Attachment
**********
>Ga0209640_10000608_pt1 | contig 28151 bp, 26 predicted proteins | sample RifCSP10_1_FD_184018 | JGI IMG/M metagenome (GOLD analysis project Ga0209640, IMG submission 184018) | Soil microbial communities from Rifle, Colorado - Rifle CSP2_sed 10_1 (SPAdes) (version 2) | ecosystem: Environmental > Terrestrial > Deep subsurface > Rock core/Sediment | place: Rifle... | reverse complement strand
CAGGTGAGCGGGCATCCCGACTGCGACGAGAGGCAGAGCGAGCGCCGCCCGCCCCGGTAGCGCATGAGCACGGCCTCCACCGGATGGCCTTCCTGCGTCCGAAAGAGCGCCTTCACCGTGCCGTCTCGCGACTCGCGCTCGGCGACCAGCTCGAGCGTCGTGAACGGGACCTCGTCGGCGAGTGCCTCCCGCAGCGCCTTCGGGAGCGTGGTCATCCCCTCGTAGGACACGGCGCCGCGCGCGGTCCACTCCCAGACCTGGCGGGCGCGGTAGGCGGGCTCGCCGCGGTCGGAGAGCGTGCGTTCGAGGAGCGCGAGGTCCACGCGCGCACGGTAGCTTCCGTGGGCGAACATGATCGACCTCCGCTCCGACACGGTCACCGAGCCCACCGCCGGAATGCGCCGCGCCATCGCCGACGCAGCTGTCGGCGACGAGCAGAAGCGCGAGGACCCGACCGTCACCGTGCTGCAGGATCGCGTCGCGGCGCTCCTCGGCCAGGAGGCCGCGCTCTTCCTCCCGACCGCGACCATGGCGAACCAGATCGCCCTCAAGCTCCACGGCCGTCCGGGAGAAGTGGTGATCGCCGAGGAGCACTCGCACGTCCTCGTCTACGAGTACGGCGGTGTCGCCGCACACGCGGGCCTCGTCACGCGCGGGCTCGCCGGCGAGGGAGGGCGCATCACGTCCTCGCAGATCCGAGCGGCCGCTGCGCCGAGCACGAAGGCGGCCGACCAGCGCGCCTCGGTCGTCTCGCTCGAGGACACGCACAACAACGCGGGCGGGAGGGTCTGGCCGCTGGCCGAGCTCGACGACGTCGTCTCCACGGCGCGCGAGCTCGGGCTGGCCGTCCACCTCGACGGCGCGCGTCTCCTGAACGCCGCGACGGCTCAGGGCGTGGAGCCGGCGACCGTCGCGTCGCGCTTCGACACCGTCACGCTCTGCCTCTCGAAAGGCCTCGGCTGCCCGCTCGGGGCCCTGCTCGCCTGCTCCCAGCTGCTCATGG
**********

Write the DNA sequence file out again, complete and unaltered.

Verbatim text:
>Ga0209640_10000608_pt1 | contig 28151 bp, 26 predicted proteins | sample RifCSP10_1_FD_184018 | JGI IMG/M metagenome (GOLD analysis project Ga0209640, IMG submission 184018) | Soil microbial communities from Rifle, Colorado - Rifle CSP2_sed 10_1 (SPAdes) (version 2) | ecosystem: Environmental > Terrestrial > Deep subsurface > Rock core/Sediment | place: Rifle... | reverse complement strand
CAGGTGAGCGGGCATCCCGACTGCGACGAGAGGCAGAGCGAGCGCCGCCCGCCCCGGTAGCGCATGAGCACGGCCTCCACCGGATGGCCTTCCTGCGTCCGAAAGAGCGCCTTCACCGTGCCGTCTCGCGACTCGCGCTCGGCGACCAGCTCGAGCGTCGTGAACGGGACCTCGTCGGCGAGTGCCTCCCGCAGCGCCTTCGGGAGCGTGGTCATCCCCTCGTAGGACACGGCGCCGCGCGCGGTCCACTCCCAGACCTGGCGGGCGCGGTAGGCGGGCTCGCCGCGGTCGGAGAGCGTGCGTTCGAGGAGCGCGAGGTCCACGCGCGCACGGTAGCTTCCGTGGGCGAACATGATCGACCTCCGCTCCGACACGGTCACCGAGCCCACCGCCGGAATGCGCCGCGCCATCGCCGACGCAGCTGTCGGCGACGAGCAGAAGCGCGAGGACCCGACCGTCACCGTGCTGCAGGATCGCGTCGCGGCGCTCCTCGGCCAGGAGGCCGCGCTCTTCCTCCCGACCGCGACCATGGCGAACCAGATCGCCCTCAAGCTCCACGGCCGTCCGGGAGAAGTGGTGATCGCCGAGGAGCACTCGCACGTCCTCGTCTACGAGTACGGCGGTGTCGCCGCACACGCGGGCCTCGTCACGCGCGGGCTCGCCGGCGAGGGAGGGCGCATCACGTCCTCGCAGATCCGAGCGGCCGCTGCGCCGAGCACGAAGGCGGCCGACCAGCGCGCCTCGGTCGTCTCGCTCGAGGACACGCACAACAACGCGGGCGGGAGGGTCTGGCCGCTGGCCGAGCTCGACGACGTCGTCTCCACGGCGCGCGAGCTCGGGCTGGCCGTCCACCTCGACGGCGCGCGTCTCCTGAACGCCGCGACGGCTCAGGGCGTGGAGCCGGCGACCGTCGCGTCGCGCTTCGACACCGTCACGCTCTGCCTCTCGAAAGGCCTCGGCTGCCCGCTCGGGGCCCTGCTCGCCTGCTCCCAGCTGCTCATGG